Nicolas Tomboulides: Yeah, that is absolutely right. At this point, we have a record number of congressional pledge signers, at least for the modern era. We have about 50 in the US house. That could be 51. There’s a disputed race in North Carolina where a pledge signer might have to …
Philip Blumel: Mark Harris.
Nicolas Tomboulides: Mark Harris might have to appear on the ballot again, so that could be 51. 14 more are in the senate. We’re doing very well in congress. We had an enormous number of pledge signers this cycle. We had 118 federal candidates sign this cycle and quite a few of them got elected.
Nicolas Tomboulides: Just to remind our listeners, there is really a synergy between the state convention strategy and having a federal amendment. There are two different ways to amend the Constitution under Article V to obtain a term limits amendment. Each of these methods actually helps increase the likelihood that the other will succeed because as the states are consistently putting pressure on congress, we are continually building, accumulating support for the amendment within congress and just raising the visibility of the issue, making it more likely that when the states draw near to an Article V convention, congress could preempt them and propose an amendment of its own.
Nicolas Tomboulides: We want to make sure that that amendment is very solid, which is why the pledge these candidates have signed is for three house terms, six years, and two senate terms, 12 years.
Philip Blumel: Taking every opportunity to put the case for the term limits convention in front of state legislators, Southeast Regional Director Ken Clark represented US Term Limits at the National Council of State Legislators’ Capitol Forum in Washington DC in early December. Clark spent some time with Tennessee state senator Mike Bell to talk about Bell discovered how the states can propose term limits on the US congress.
Ken Clark: First and foremost, we wanted to get your take on Article V and the power that the states have, so could if you explain your understanding of the process.
Mike Bell: Absolutely. It’s probably about 10 years ago that a mutual friend named Mike [Ferris 00:06:38] came to my office in Nashville and sat down with me and said, “Mike, there is a provision in the US Constitution that the states have never taken advantage of.” It literally was news to me. It was eye opening when he started showing me that there were two ways to amend our US Constitution, one through the way we’ve always done it led by the federal legislature or congress. They pass a resolution. Then it goes to the states for the states to amend it.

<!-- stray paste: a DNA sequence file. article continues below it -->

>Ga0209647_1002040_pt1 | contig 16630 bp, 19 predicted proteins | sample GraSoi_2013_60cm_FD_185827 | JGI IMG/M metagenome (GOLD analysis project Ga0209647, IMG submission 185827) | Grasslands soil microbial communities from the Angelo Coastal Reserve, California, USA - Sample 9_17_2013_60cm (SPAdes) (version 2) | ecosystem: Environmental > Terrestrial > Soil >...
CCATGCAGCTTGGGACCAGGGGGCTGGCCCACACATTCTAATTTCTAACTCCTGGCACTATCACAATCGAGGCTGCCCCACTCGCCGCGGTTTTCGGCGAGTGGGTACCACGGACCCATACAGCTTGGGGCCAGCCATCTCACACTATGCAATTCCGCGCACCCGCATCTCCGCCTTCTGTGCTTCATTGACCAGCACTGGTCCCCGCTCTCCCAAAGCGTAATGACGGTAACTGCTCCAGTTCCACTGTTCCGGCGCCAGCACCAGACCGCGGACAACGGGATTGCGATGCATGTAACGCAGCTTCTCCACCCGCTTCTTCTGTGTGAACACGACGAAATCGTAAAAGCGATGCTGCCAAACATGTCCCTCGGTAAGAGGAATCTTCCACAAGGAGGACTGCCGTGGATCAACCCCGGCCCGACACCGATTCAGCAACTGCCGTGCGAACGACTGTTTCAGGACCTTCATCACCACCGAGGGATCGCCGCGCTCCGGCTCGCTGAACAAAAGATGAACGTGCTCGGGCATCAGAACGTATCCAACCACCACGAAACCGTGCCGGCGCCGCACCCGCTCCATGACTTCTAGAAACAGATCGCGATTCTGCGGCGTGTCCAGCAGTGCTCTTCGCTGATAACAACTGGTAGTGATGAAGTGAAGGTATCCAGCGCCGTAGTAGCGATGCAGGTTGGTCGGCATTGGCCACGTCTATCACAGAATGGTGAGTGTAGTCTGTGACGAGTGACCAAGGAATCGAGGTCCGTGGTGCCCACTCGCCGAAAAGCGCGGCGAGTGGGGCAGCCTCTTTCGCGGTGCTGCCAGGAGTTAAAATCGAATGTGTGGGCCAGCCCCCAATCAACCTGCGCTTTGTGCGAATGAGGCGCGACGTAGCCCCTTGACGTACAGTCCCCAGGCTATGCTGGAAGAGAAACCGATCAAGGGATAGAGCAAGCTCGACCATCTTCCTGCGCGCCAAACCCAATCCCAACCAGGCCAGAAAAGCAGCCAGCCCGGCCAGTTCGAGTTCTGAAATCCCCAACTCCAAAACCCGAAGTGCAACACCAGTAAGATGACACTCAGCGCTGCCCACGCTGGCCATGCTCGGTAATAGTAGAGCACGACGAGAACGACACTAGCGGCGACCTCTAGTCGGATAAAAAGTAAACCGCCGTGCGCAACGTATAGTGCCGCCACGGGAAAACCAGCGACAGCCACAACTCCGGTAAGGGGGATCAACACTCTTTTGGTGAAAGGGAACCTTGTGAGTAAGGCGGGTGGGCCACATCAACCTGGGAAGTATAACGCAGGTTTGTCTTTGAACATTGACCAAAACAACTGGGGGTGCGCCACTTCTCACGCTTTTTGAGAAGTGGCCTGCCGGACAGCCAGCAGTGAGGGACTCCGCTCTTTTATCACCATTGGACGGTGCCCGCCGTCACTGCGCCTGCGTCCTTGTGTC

Mike Bell: The other way was where the states take the lead to amend the Constitution and pass a resolution, a like resolution. Then once they get two thirds of the states to pass a similar resolution or an identical resolution, they can have a convention and vote on it.
Mike Bell: I’m going, “Mike, how come I’ve never seen this? How come I never knew about this second way to amend the Constitution?”
Mike Bell: He said, “It’s just it’s not taught. It’s not taught or discussed.” Then when he gave me the history, that there had been 700, maybe depending on how you count them, more resolutions for a state led constitutional convention passed since the beginning of our country, it has been out there. We’ve just not focused enough on it.
Mike Bell: When he started talking to me telling me, “Congress is never going to take the lead on restraining themselves in spending. They’re never going to take the lead on reducing regulation because it empowers them to have more regulation. They’re never going to take the lead on having term limits because that would limit their own time to serve.”
Mike Bell: He said, “If these things are going to happen, it’s going to happen through the states taking the lead.”
Mike Bell: I said, “What can I do to help?”
Mike Bell: That’s when I first got involved. Oh, goodness, I’m trying to remember. I went to the first meeting that I knew of, the one that was held at Mount Vernon, a number of years ago and have been to just about every meeting I think, except one, that have been held by any Article V group in the last six or seven years. I’ve been very involved in it.